How to rid the food aisles of plastic – it’ll take more than milk bottles and the 5p bag charge

28th October 2019 | Recycling

What a difference two years makes. Back in October 2017, the BBC’s Blue Planet II aired. The final episode, detailing the disastrous impact of plastic waste on the oceans, was a wake-up call that resonated round the world. Groups such as Greenpeace and Wrap, which campaigns for less waste, found overnight that their mantra – to stop overusing plastic – had gone from minor to mainstream. Plastic straws were quickly banished from smart bars (as well as Wetherspoons and McDonald’s), and reusable water bottle sales soared.

Milkmen with glass bottles are back, with orders at the Milk&More delivery company surging. Even my local high street in Bristol has a shiny new Scoop Wholefoods shop, resolutely plastic-free and selling chocolate granola and wild Camargue rice in reusable cotton bags. It is a world away from the grungy shops of my youth.


Supermarkets are rushing to catch up according to Helen Bird, a plastics specialist for Wrap, which is behind the Plastics Pact that aims to make all plastic in the UK compostable, reusable or recyclable by 2025. Dozens of big industry players have signed up, including all the major supermarkets, McDonald’s, Kraft Heinz, Boots and Pret. But while supermarkets such as Waitrose have seen some success with their scoop-shop style dispensers, it is still no small task, warns Bird, “We have all seen examples of ridiculous packaging, but in the majority of cases it is there for a good reason.”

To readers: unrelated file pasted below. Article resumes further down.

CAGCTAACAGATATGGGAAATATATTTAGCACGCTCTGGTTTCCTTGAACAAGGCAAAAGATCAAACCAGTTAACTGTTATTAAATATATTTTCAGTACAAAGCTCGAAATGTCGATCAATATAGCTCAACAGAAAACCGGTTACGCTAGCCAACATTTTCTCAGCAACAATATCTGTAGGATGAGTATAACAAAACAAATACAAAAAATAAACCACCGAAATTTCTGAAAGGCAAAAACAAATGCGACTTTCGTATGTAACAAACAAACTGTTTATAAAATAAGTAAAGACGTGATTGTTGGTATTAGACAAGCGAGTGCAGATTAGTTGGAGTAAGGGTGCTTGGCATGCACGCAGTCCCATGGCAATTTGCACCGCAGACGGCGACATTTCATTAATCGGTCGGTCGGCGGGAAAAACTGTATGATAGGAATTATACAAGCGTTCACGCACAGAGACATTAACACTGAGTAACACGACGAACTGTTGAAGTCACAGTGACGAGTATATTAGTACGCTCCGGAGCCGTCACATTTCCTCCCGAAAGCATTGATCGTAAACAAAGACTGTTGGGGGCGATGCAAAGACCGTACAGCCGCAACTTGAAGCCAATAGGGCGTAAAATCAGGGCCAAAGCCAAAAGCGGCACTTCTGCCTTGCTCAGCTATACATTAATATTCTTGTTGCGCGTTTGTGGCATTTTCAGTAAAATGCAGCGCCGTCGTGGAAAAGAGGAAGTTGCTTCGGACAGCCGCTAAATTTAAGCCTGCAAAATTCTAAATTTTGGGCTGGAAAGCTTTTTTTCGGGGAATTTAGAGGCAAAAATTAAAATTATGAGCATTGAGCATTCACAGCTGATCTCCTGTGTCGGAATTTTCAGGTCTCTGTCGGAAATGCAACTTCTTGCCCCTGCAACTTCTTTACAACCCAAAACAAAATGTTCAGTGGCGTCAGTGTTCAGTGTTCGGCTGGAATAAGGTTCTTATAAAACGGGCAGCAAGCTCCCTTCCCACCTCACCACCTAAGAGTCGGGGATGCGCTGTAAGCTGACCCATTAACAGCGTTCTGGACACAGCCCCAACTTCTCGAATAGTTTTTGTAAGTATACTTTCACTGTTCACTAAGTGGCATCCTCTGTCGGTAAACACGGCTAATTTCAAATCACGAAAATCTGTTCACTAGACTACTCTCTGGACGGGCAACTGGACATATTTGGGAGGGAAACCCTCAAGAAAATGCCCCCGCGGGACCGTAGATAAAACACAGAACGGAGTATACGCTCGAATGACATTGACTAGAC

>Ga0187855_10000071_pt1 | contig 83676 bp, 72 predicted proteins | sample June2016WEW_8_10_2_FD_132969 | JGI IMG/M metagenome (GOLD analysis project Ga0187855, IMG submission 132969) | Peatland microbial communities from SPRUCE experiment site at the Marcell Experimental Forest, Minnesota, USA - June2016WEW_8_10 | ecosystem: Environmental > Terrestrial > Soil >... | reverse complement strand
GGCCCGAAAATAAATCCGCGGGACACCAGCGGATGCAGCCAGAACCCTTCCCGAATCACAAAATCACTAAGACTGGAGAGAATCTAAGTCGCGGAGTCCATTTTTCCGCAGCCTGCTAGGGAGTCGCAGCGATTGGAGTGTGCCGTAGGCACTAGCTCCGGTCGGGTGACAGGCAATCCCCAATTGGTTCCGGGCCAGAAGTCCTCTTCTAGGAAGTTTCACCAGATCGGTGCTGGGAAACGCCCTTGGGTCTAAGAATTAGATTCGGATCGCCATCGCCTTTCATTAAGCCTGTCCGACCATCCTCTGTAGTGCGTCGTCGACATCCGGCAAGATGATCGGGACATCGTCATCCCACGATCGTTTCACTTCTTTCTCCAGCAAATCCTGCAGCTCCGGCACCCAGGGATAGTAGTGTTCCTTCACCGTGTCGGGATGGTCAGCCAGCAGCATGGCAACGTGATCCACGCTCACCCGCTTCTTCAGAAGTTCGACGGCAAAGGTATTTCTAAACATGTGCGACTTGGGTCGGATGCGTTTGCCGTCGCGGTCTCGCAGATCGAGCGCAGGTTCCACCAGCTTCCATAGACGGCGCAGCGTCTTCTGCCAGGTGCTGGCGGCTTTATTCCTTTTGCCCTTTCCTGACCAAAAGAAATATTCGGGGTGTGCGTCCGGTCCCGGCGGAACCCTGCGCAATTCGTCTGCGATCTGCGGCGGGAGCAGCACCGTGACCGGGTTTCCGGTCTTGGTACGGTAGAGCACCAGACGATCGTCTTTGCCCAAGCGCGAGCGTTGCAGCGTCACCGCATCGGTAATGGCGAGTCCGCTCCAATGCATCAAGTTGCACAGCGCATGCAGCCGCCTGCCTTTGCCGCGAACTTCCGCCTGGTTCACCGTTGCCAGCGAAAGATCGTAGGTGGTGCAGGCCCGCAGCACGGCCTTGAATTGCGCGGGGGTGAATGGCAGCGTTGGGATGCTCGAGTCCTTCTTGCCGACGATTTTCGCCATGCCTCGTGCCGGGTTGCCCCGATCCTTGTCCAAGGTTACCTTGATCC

Soft fruit, for example, may be packed directly into those plastic punnets in the field so they don’t get bruised, and can reach us without turning to mush. Mushrooms, on the other hand, would keep far better in a paper bag than the usual cling film-wrapped tray.

“So it’s about re-evaluating the whole of their supply chains to completely rethink the way they deliver products to people and the way that we buy food in particular. [The system has] evolved around plastic, which has given us this amazing convenience, so that we can buy whatever we want whenever we want pretty much 365 days a year.”

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